Converting our bus was so much fun as we pretty well had a blank canvas to start with and a million ideas flowing through our heads! When we found the bus we were on a six week break from work as our boss had gone on a vacation. We had been briefly looking at prices of land/fixer upper homes in the more affordable areas of Vancouver Island to see what our options were. We also had the opportunity to travel up island for a quick camping trip over this time and the more remote areas of this island that we got to see are absolutely stunning, we loved them! These places all caught our eye, though we wanted to explore more, and still were not keen on the idea of a mortgage quite yet. This trip only encouraged our van living travel bug inside! We wanted the freedom to save money, remove the last of our debt and be living where we wanted, when we wanted instead of being stuck in one area due to paying such high prices. As well this would make it more difficult to travel as much as we would like. The two of us really do not like spending extra money often as we are fantastically good at sticking to our monthly budget which has allowed us to add money to our savings every month no matter what. So even though we didn't want to spend much money at the time our ideas had sparked us to take a look at some livable vans in the area to see what our options were for costs of converting a vehicle as we knew in the end it would only mean that we could save even more money.
Choosing the right vehicle!
We came across the bus we currently live in and thought it was perfect, though it was slightly out of the price range we were looking to stay within. We had a crucial check list to stick to as well to keep our costs down and try to include some of the bigger ticket items that we would need in our tiny home. Our check list included; solar panels, solar controller, inverter, batteries, good mechanical condition, room for the two of us, our 2 pups and all of our belongings, low kilometers, heat source, etc. We wanted to get the best bang for our buck and be able to customize the rest of the build to our needs for as low cost as possible. We saved the ad for the bus and messaged the owner knowing that it was a long shot if we didn't jump on it, and moved on to looking at smaller, lower cost vans. Sprinter vans were of high interest to us as we would like to be able to have 4x4 and get up all the secret logging roads wherever we would like, though they were all too expensive, which would only add to our current debt. So off the list sprinters went for this build. There were a surprising amount of passenger vans in our area for sale that had been partially converted for living, though with these vans you end up with about 5 square feet of movable space if your lucky as well as you are not able to stand up, unless you are under 5 ft tall or add an extended roof. There were many we liked a lot, though the idea of crouching in our permanent home and only having room for our pups to sit on the floor, probably uncomfortably squished, deterred us from choosing one at this time, though we cant wait to convert one for someone else.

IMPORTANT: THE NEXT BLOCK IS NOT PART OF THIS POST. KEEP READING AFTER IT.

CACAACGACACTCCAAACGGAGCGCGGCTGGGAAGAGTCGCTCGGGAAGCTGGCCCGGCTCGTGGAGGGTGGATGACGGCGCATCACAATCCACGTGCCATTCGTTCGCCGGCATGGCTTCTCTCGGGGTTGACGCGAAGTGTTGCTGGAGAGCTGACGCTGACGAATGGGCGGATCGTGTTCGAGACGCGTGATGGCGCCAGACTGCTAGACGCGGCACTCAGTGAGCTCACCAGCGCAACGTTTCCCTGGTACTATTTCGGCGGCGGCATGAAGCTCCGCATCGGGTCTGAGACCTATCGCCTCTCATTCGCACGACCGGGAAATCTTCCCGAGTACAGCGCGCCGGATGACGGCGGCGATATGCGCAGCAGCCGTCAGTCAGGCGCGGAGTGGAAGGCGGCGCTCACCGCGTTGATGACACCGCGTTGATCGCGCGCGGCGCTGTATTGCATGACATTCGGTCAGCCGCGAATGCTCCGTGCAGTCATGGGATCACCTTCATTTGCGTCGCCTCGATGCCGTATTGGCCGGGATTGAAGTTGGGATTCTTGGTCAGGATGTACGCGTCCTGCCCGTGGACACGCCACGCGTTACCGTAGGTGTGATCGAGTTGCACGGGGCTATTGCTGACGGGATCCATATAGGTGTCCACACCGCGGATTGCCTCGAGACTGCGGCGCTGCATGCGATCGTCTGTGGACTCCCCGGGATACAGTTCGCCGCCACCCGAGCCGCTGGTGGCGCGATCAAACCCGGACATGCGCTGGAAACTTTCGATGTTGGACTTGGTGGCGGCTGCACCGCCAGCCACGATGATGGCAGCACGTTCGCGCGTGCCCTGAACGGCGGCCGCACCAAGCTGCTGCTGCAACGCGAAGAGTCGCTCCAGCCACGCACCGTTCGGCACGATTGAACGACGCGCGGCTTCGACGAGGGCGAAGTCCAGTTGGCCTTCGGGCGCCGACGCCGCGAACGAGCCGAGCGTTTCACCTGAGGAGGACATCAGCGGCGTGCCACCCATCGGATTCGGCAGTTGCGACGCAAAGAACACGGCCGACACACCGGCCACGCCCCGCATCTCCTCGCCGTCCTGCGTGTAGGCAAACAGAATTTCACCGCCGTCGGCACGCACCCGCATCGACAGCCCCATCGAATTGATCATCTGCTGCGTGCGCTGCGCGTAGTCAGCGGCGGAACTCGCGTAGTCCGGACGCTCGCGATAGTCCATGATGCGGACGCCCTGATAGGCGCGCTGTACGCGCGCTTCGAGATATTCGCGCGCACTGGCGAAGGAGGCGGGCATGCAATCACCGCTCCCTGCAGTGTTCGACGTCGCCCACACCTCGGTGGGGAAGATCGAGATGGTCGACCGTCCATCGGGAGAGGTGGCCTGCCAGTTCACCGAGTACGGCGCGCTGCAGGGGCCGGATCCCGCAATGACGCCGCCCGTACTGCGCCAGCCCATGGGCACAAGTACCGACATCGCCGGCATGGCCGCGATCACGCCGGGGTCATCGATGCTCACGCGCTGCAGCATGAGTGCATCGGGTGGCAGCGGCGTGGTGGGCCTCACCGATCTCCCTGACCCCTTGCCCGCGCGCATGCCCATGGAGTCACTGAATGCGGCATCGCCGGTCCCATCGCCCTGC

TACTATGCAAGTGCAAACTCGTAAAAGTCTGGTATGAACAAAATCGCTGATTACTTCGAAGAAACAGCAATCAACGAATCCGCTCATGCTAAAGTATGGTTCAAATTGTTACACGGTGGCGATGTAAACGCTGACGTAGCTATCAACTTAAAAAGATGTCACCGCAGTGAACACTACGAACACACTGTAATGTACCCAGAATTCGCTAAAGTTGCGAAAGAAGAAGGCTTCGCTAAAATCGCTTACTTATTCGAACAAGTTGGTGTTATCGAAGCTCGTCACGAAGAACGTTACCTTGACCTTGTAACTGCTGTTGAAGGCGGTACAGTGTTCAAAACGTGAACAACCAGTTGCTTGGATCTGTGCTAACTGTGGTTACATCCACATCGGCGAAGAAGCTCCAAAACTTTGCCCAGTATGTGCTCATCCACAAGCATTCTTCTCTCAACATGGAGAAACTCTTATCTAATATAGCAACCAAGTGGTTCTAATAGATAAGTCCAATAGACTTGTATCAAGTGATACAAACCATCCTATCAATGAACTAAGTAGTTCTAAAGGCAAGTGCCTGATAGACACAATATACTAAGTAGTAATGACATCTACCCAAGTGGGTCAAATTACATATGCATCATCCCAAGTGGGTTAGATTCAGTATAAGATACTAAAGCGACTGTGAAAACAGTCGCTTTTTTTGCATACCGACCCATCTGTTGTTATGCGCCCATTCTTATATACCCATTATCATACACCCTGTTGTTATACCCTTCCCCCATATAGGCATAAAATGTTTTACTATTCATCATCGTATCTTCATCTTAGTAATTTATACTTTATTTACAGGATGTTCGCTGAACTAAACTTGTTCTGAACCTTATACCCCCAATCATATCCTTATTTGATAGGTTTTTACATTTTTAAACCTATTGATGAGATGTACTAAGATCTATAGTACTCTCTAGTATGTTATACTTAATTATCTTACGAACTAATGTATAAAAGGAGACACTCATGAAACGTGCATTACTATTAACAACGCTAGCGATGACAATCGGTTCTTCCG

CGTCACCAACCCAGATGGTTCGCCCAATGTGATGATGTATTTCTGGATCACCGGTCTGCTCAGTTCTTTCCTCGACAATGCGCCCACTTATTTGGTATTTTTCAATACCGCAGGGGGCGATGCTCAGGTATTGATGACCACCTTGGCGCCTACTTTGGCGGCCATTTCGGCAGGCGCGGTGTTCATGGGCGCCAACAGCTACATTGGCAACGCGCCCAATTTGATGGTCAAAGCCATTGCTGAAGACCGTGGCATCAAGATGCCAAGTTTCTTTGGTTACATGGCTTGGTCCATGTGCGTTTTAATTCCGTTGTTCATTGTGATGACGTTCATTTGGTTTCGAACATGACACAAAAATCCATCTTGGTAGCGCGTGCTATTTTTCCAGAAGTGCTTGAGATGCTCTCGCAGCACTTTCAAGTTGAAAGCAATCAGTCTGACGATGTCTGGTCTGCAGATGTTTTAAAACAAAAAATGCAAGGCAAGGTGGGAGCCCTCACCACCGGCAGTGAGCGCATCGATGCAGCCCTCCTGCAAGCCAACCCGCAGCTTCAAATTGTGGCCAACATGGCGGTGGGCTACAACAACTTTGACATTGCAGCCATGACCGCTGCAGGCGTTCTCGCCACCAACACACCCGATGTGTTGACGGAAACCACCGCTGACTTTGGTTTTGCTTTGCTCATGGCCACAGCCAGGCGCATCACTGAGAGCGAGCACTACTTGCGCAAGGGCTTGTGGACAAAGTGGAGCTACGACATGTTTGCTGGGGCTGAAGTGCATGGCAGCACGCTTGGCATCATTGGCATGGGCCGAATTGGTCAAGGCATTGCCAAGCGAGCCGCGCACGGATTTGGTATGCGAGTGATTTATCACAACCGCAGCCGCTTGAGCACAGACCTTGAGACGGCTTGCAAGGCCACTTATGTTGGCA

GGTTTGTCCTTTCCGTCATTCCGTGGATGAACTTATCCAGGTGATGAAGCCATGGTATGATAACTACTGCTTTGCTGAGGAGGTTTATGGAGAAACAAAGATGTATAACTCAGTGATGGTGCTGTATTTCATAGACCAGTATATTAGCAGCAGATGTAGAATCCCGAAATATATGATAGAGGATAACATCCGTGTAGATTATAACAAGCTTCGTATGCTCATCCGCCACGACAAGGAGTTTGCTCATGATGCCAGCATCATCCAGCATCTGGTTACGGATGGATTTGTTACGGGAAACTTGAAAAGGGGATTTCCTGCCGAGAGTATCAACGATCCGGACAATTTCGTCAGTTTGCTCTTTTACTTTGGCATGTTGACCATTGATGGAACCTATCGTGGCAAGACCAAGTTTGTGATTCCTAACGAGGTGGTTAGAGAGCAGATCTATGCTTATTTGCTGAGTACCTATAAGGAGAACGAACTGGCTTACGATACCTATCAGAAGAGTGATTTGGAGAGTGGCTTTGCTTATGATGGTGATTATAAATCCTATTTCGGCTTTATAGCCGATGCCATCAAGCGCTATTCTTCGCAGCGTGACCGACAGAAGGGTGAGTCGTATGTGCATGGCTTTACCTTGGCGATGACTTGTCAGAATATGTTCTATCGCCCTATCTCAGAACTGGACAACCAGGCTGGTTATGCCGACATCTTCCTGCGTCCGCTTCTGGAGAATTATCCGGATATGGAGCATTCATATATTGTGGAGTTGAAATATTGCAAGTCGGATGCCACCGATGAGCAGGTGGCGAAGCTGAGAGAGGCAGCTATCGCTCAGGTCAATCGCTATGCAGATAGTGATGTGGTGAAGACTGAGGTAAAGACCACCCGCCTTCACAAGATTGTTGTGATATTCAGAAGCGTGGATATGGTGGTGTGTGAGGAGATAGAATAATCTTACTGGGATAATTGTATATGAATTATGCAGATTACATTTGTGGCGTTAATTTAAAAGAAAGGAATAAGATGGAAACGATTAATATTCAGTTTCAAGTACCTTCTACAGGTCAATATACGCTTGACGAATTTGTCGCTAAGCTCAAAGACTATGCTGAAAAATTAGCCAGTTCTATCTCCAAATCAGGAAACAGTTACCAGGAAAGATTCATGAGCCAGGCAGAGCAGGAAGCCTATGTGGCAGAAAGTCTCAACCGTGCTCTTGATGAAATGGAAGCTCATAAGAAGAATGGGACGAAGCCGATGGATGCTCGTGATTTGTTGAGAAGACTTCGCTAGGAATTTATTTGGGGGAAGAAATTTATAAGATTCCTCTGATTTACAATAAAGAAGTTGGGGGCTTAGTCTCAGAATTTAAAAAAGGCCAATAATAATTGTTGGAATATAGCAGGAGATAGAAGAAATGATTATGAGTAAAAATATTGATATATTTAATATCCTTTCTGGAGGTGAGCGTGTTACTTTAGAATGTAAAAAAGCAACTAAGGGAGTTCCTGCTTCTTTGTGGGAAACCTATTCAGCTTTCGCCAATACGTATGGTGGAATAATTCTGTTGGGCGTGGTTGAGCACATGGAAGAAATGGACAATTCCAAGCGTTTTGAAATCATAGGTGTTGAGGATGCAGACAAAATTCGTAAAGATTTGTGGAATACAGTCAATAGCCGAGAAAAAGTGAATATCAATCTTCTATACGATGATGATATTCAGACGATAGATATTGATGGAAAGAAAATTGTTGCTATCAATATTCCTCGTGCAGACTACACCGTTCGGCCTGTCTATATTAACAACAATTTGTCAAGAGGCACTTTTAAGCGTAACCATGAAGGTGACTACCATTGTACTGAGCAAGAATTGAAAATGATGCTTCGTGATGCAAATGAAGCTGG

We very quickly received a message back from the owner of the bus saying that we were his idea of who he would like to sell it too and that we could meet him in Vancouver to see it. We decided there could be no harm in at least going to see it to fuel our ideas. We drove to Nanaimo, and crossed the ferry to Horseshoe Bay where we met the owner of the bus. The only thing we questioned about the bus was if we wanted to drive around such a big unit all the time but once we saw it and got to drive it we knew it was the right tiny home for us. There were people all over BC contacting the owner to purchase it so we knew we didn't have much time to make a decision once we got home. We were extremely thorough as we had previously purchased an RV before our move to BC, which turned out terrible. We decided not go to the viewing ready to purchase that day, even if it meant that we would lose out on our chance for this bus. The owner saved it for us and a couple days later we went back to pick up Gus Bus, he was meant for us. It took a truck, a ferry, and a few bus rides through busy Vancouver, but we finally made it to pick up our bus and brought it back to the island.
It is a ford E350 with a bus chasis on it, that was used for hospital transfers so it was very well taken care of and drives amazingly smooth. We instantly knew we had chosen the right vehicle for our project. We were renting a suite at the time that we purchased our bus to convert and we were very lucky to be able to work on it at our suite. We bought Gus Bus and brought him home on February 16th/2019 and moved out of our suite and into the bus on April 28th/2019. We would not have been able to complete such a project if we had been working, as the job we had at the time we worked 10 hour days usually 6 days a week and were absolutely exhausted by the time we would get home. So we are very happy that we took advantage of our opportunity and how it worked out. No, not everything worked out as planned or went as smooth as hoped but nothing will in life and we didn't let it stop us.